Obama And Dems Tout Improving Economy. Are They Right?

Dave Johnson

The President says the economy is doing well. Democrats are circulating a “message document” to Democratic candidates that “highlights a string of recent positive economic indicators.” Who have they been talking to? (Hint: the wealthy donor class.)

Economy Improving — For A Few

It is a fact that the economy is improving and the behind-the-scenes numbers that economists and business types pour over look better than they have looked in a long time. As a result corporate profits are at record levels and a few people are doing very, very well, thank you. As they say, when Bill Gates walks into a room filled with poor people the average income in that room is incredible.

But here in the real (outside of DC) world the employees are still cowering and according to a WSJ/NBC poll last week 49% of us think we’re still in a recession, 64% are “still feeling some impact from the recession” and a third “said someone they live with was forced to take a job with a significantly lower income.”

It’s those voters among the 2/3 of us what are not doing all that well who Democrats will need in the midterms. They aren’t going to get their vote by telling them how good things are.

President, Democrats Say Economy Doing Better

Here is President Obama speaking in Kansas City a couple of weeks ago.

We have got back off our feet, we have dusted ourselves off. Today, our businesses have added nearly 10 million new jobs over the past 52 months. (Applause.) Construction is up. Manufacturing is back. Our energy, our technology, our auto industries, they’re all booming.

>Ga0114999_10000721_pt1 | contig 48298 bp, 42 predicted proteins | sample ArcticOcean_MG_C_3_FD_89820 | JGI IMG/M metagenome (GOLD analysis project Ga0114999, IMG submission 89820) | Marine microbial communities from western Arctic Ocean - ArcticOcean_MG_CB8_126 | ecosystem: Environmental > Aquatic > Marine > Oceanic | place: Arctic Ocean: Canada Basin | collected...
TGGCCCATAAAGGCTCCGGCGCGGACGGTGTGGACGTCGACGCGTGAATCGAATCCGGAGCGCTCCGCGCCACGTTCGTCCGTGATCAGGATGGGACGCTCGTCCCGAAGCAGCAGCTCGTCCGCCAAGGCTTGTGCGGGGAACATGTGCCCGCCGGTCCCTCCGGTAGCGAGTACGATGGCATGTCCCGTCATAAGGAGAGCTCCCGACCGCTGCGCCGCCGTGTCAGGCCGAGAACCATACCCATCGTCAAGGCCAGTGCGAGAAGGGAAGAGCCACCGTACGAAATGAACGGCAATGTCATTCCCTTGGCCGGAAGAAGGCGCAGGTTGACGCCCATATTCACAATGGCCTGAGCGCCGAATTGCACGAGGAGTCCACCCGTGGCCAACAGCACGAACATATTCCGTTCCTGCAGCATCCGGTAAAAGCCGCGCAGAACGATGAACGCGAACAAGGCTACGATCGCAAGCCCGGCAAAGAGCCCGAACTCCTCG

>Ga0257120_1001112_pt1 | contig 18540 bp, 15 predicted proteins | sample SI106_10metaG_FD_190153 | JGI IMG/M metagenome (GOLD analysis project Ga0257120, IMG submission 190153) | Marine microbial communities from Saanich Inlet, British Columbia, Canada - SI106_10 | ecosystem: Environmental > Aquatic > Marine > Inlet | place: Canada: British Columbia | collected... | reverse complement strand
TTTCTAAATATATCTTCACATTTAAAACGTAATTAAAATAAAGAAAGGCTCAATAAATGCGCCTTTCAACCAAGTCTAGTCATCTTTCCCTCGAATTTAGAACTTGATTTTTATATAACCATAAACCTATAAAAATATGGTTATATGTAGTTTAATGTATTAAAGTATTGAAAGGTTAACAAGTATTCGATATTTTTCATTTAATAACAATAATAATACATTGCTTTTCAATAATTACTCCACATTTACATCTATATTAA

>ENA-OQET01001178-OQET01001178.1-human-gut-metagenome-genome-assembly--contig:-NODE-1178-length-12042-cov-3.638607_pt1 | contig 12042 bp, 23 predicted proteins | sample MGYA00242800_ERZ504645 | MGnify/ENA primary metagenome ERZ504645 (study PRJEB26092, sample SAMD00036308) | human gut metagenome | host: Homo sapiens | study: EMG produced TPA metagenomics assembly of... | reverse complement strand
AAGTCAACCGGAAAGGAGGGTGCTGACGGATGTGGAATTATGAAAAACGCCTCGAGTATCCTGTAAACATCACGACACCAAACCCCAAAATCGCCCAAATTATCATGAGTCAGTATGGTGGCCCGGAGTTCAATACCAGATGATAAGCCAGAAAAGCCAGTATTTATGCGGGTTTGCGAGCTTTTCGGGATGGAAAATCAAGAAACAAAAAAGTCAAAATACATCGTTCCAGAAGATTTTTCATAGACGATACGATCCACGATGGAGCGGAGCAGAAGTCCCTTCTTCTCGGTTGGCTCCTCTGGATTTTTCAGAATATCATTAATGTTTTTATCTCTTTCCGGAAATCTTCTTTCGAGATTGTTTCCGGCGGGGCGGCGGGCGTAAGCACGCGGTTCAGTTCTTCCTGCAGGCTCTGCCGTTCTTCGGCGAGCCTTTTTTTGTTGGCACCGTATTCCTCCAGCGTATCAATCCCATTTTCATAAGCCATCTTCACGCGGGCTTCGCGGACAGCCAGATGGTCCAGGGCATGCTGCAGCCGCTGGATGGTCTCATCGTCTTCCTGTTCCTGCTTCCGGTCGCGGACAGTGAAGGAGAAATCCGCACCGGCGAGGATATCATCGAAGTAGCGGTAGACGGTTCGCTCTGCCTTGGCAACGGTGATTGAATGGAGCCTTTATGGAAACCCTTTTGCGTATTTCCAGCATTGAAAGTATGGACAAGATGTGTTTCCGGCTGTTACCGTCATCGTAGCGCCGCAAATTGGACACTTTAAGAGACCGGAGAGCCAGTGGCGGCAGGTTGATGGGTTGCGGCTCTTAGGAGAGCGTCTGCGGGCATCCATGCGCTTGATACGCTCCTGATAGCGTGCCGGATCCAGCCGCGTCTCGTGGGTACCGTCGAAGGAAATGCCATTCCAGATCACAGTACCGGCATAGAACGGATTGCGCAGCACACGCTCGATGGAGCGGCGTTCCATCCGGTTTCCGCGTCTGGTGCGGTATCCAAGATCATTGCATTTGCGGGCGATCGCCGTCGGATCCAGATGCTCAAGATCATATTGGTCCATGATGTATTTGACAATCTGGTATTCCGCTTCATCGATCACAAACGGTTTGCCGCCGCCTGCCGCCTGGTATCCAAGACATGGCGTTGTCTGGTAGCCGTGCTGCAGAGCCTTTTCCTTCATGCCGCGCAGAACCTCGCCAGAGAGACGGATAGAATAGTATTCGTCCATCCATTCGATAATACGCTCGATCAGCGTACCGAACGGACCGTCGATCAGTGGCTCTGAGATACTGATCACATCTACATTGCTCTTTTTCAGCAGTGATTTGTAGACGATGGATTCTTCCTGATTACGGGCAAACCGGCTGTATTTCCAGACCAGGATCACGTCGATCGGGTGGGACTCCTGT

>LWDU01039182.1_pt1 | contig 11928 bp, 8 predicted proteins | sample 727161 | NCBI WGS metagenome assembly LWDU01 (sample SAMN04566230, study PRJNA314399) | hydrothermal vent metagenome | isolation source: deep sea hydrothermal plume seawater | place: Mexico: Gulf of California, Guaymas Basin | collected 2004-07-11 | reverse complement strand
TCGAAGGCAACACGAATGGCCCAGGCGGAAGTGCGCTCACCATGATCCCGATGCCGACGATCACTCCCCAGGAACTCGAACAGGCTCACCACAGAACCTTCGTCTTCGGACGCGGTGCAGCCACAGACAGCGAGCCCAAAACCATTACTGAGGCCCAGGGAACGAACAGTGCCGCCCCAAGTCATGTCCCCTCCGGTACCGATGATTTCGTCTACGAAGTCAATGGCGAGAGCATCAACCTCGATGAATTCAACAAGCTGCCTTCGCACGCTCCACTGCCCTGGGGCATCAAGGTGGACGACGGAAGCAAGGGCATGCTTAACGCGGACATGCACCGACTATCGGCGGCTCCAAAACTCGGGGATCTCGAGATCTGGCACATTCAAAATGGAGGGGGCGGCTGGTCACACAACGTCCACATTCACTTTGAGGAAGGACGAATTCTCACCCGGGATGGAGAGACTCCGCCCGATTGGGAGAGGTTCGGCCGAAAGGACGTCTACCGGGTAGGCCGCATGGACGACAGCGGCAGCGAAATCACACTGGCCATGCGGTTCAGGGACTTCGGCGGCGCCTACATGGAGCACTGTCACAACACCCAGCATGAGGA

The unemployment rate is at its lowest point since September of 2008. (Applause.) It’s dropped faster than any time in 30 years. This morning, we found out that in the second quarter of this year our economy grew at a strong pace, and businesses are investing, workers are building new homes, consumers are spending, America is exporting goods around the world.

So the decisions that we made — to rescue our economy, to rescue the auto industry, to rebuild the economy on a new foundation, to invest in research and infrastructure, education — all those things are starting to pay off.

Meanwhile Democrats are circulating a “message document” to candidates, suggesting they talk about how well the economy is doing. In Democrats: Party of Future Change or Past Accomplishment, Bob Borosage brought attention to t “message document” prepared by “top White House officials.” “The document apparently urges Democrats to catch the wave of the economy and answer Republicans arguing that Obama has failed, in part, by touting the progress that has been made.” (Bob reads The Hill so you don’t have to.)

Borosage makes an important point. Democrats shouldn’t bother to tout this to voters, and instead should outline their plan for making things better for regular people.

Three problems with the argument. First, Americans don’t see it. While there is some sense the economy is improving, nearly half still think the economy is in recession. A CBS poll shows over three-fourths think the economy is not improving. That’s why the approval ratings of the president and the Congress are in the sewer.